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The Independent Council on Women’s Sports (ICONS) sent a letter to the United Nations in response to the Biden administration’s sweeping changes to Title IX. 

The brief requested that male participation in female sports be treated as an act of violence against women. The letter was first obtained by the Washington Examiner.

Title IX is a civil rights law that restricts sex discrimination against students, employees and others at public schools, colleges and universities that are federally funded. 

President Biden’s administration released a new set of rules earlier this year. Students and school employees at educational institutions that receive federal funds will begin seeing the Title IX overhaul changes this fall.


United Nations headquarters in Lower Midtown Manhattan (Sergi Reboredo/VW Pics/Universal Images Group via Getty Images)

Reem Alsalem was one of the recipients of the brief from ICONS, per the Examiner. According to Alsalem’s social media bio, she serves as the U.N. special rapporteur on violence against women and girls.

Alsalem previously took issue with the Title IX provision on the new definition of “‘sex.'”

“The erroneous redefinition of ‘sex’ through these implementing regulations constitutes a grave setback that will increase the vulnerability of the majority of women and girls to incursions into their privacy, including voyeurism, sexual harassment and physical and sexual attacks, by effectively removing single sex spaces,” Alsalem said in a press release last month. 


The brief sent to the U.N. argued certain provisions in the rewrite of Title IX could negatively affect women.

“Title IX was a federal law written to protect women, and the Biden administration has now turned it into a law that protects men at the expense of women,” ICONS co-founders Marshi Smith and Kim Jones told the Washington Examiner. 

“With the stroke of a pen, Biden has reversed congressional intention and turned Title IX into blatant call to subjugate women and girls.”

President Biden (Drew Angerer/Getty Images)

A federal lawsuit, led by Tennessee and West Virginia, asks a judge to halt and overturn the new policy. Kentucky, Ohio, Indiana and Virginia joined the lawsuit. It follows other legal challenges filed recently by nine other states, including Alabama, Louisiana and Texas.

Central to the dispute is a new provision expanding Title IX to LGBTQ+ students. The 1972 law forbids discrimination based on sex in education. Under the new rules, Title IX will also protect against discrimination based on sexual orientation or gender identity.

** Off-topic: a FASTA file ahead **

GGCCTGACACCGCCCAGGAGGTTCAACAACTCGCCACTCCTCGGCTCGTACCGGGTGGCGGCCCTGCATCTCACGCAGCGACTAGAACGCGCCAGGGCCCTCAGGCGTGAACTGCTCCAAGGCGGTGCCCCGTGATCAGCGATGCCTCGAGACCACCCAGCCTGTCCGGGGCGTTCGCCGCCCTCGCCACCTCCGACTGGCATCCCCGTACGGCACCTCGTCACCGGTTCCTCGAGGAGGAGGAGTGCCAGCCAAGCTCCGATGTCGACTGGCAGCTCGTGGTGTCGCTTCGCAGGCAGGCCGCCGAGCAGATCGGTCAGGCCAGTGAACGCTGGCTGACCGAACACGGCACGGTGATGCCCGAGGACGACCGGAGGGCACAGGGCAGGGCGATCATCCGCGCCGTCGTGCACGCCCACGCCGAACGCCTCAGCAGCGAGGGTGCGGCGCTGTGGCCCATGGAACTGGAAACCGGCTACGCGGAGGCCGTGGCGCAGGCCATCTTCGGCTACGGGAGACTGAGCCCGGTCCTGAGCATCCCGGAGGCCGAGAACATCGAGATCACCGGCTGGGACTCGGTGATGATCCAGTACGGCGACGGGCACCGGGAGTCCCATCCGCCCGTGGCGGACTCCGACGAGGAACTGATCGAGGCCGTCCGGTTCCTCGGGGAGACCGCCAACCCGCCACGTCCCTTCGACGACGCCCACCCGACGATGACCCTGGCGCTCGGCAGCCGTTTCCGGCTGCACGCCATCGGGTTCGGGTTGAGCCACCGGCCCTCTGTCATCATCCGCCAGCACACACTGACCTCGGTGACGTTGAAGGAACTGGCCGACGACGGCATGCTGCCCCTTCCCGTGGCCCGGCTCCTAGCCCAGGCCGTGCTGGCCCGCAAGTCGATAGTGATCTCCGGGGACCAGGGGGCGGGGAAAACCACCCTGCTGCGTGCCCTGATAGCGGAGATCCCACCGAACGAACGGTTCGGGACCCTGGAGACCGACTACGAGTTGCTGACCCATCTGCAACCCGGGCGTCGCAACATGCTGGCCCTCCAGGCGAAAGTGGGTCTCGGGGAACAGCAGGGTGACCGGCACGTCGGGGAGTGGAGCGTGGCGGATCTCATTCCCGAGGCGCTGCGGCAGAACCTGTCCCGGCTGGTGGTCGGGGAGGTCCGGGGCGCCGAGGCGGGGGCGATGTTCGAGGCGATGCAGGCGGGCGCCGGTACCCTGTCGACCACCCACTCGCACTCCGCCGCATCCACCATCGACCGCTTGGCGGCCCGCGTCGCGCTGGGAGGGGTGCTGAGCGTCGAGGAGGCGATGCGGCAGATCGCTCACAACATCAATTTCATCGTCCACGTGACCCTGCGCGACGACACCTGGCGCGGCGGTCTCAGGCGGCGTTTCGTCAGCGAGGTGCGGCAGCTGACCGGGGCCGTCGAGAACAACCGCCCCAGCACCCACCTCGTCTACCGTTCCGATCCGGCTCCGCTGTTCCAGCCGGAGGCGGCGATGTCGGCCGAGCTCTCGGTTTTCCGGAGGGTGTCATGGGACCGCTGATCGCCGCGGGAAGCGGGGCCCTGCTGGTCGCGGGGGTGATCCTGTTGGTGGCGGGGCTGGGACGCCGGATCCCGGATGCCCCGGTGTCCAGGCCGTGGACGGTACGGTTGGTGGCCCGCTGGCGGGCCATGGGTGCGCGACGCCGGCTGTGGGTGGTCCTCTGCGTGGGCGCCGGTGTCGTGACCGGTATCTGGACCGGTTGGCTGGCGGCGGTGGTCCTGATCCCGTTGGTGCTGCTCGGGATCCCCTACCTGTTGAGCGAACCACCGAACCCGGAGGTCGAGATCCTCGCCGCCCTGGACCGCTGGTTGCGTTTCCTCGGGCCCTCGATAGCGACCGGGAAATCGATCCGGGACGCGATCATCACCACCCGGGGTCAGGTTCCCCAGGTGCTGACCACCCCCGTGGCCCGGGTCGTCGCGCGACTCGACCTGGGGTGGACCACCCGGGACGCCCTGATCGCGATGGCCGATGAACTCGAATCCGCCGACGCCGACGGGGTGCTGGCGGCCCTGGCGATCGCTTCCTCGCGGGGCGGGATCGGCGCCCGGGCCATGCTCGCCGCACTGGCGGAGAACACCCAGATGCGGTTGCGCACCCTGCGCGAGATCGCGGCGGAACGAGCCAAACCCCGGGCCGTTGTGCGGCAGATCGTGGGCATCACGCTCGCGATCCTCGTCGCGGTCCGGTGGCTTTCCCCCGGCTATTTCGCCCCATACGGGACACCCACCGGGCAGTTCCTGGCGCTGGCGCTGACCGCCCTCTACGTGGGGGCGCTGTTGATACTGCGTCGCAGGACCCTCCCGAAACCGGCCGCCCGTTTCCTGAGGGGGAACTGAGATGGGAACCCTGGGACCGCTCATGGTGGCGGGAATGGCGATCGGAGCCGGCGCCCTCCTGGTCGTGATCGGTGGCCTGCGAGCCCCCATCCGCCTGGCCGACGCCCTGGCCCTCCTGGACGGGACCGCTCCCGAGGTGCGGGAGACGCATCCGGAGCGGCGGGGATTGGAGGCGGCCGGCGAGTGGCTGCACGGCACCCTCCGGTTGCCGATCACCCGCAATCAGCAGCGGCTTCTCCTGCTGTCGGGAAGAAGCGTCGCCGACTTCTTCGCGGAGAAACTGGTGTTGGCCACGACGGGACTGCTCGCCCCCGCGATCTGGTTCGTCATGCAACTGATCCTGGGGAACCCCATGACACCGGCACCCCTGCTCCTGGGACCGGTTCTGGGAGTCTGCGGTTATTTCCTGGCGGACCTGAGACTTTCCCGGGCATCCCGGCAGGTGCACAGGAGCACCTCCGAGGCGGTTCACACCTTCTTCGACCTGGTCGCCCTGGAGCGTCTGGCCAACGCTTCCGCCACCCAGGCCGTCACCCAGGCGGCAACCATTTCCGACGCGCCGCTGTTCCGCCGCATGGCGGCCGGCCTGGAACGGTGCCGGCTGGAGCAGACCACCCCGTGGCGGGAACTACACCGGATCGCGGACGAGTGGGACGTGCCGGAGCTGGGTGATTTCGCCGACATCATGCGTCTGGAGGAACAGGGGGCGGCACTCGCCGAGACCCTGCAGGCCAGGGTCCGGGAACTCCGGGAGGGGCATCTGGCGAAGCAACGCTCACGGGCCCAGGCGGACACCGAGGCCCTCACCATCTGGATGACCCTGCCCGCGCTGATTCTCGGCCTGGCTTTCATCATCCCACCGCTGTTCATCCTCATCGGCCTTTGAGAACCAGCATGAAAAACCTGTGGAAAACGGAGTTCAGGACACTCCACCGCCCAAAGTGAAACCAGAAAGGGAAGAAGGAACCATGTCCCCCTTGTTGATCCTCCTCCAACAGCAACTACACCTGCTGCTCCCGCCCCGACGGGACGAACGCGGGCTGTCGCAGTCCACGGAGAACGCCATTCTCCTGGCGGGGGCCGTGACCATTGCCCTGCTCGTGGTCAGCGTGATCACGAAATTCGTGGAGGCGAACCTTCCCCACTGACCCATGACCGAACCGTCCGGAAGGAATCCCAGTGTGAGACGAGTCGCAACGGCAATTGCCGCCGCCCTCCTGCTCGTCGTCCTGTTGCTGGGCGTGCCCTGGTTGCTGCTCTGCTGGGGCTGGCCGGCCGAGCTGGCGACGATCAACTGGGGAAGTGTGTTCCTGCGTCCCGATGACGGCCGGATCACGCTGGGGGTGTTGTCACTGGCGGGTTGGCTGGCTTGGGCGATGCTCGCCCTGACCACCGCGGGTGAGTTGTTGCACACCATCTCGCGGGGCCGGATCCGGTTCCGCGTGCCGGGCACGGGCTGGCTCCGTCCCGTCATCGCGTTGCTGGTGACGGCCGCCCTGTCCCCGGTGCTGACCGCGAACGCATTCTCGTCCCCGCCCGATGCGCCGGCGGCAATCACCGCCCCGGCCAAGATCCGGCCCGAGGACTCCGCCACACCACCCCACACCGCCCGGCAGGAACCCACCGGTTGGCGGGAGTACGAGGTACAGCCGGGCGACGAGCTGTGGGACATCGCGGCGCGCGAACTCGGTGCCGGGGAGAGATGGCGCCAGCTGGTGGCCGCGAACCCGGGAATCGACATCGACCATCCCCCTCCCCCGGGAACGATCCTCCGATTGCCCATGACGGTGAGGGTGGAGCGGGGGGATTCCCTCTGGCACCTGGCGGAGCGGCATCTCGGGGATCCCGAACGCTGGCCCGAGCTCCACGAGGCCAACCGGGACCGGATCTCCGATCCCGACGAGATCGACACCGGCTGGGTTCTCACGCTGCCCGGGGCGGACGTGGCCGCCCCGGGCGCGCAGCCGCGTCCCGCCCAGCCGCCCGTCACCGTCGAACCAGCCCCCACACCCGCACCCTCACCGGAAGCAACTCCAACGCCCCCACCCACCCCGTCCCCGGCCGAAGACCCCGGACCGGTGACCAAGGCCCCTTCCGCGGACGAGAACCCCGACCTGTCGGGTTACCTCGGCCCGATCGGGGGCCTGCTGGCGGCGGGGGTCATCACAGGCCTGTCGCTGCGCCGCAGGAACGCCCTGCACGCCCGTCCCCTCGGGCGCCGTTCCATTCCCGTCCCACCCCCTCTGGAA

The states involved say it amounts to an illegal rewriting of the landmark legislation.

They argue it will clash with their own laws, including those restricting which bathrooms and locker rooms transgender students can use, banning them from using facilities that align with their new gender identity.

The U.S. Department of Education has no authority to let boys into girls’ locker rooms,” Tennessee Attorney General Jonathan Skrmetti said in a statement. “In the decades since its adoption, Title IX has been universally understood to protect the privacy and safety of women in private spaces like locker rooms and bathrooms.”

The U.S. Department of Education building in Washington, D.C., Aug. 18, 2020. (Erin Scott/Bloomberg via Getty Images)

The administration’s new rules broadly protect against discrimination based on sex, but they don’t offer guidance about transgender athletes. The Education Department has promised a separate rule on that issue later.

The policies relating to male athletes’ participation in women’s sports have varied among athletic associations and sports leagues. The NCAA’s approach involved a “sport-by-sport” model as it relates to the accepted amount of chemically altered testosterone levels. Testosterone strengthens muscle tone and bone mass.

“The new policy aligns transgender student-athlete participation with the Olympic Movement. The resulting sport-by-sport approach preserves opportunity for transgender student-athletes while balancing fairness, inclusion and safety for all who compete,” the NCAA said in 2022.


But ICONS argues using “acceptable” testosterone levels as a single indicator is “arbitrary and meaningless.”

“We know that male advantage can never be undone,” Smith and Jones wrote in the letter. “But even if it could, a man that has diminished his athletic ability through manipulation of his hormone levels is not a woman. The erasure of women as a sex class must be stopped.”

The Associated Press contributed to this report.

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